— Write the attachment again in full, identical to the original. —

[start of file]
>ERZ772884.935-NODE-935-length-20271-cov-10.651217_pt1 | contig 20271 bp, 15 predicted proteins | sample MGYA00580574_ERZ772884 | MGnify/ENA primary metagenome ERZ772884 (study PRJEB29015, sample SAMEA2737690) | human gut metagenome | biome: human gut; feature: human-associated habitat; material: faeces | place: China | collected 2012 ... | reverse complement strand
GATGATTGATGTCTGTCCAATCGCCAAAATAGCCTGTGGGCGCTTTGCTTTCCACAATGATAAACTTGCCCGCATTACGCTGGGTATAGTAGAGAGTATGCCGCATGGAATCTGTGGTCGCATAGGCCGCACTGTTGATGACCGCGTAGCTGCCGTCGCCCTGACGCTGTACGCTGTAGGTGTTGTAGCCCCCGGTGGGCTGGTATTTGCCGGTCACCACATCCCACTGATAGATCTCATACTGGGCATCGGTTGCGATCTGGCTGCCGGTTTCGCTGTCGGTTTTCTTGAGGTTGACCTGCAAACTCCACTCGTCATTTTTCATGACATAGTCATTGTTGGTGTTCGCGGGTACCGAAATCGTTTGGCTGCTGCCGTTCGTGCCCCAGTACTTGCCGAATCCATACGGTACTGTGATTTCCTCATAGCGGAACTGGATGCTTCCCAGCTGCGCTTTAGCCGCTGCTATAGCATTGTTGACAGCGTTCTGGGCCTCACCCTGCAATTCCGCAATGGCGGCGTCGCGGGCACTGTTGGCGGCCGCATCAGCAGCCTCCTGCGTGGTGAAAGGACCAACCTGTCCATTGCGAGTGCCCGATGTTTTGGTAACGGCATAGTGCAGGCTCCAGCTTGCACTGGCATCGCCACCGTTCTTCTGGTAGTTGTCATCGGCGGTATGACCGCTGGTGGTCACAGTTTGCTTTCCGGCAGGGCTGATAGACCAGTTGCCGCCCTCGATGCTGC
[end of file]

>ERZ772884.935-NODE-935-length-20271-cov-10.651217_pt1 | contig 20271 bp, 15 predicted proteins | sample MGYA00580574_ERZ772884 | MGnify/ENA primary metagenome ERZ772884 (study PRJEB29015, sample SAMEA2737690) | human gut metagenome | biome: human gut; feature: human-associated habitat; material: faeces | place: China | collected 2012 ... | reverse complement strand
GATGATTGATGTCTGTCCAATCGCCAAAATAGCCTGTGGGCGCTTTGCTTTCCACAATGATAAACTTGCCCGCATTACGCTGGGTATAGTAGAGAGTATGCCGCATGGAATCTGTGGTCGCATAGGCCGCACTGTTGATGACCGCGTAGCTGCCGTCGCCCTGACGCTGTACGCTGTAGGTGTTGTAGCCCCCGGTGGGCTGGTATTTGCCGGTCACCACATCCCACTGATAGATCTCATACTGGGCATCGGTTGCGATCTGGCTGCCGGTTTCGCTGTCGGTTTTCTTGAGGTTGACCTGCAAACTCCACTCGTCATTTTTCATGACATAGTCATTGTTGGTGTTCGCGGGTACCGAAATCGTTTGGCTGCTGCCGTTCGTGCCCCAGTACTTGCCGAATCCATACGGTACTGTGATTTCCTCATAGCGGAACTGGATGCTTCCCAGCTGCGCTTTAGCCGCTGCTATAGCATTGTTGACAGCGTTCTGGGCCTCACCCTGCAATTCCGCAATGGCGGCGTCGCGGGCACTGTTGGCGGCCGCATCAGCAGCCTCCTGCGTGGTGAAAGGACCAACCTGTCCATTGCGAGTGCCCGATGTTTTGGTAACGGCATAGTGCAGGCTCCAGCTTGCACTGGCATCGCCACCGTTCTTCTGGTAGTTGTCATCGGCGGTATGACCGCTGGTGGTCACAGTTTGCTTTCCGGCAGGGCTGATAGACCAGTTGCCGCCCTCGATGCTGC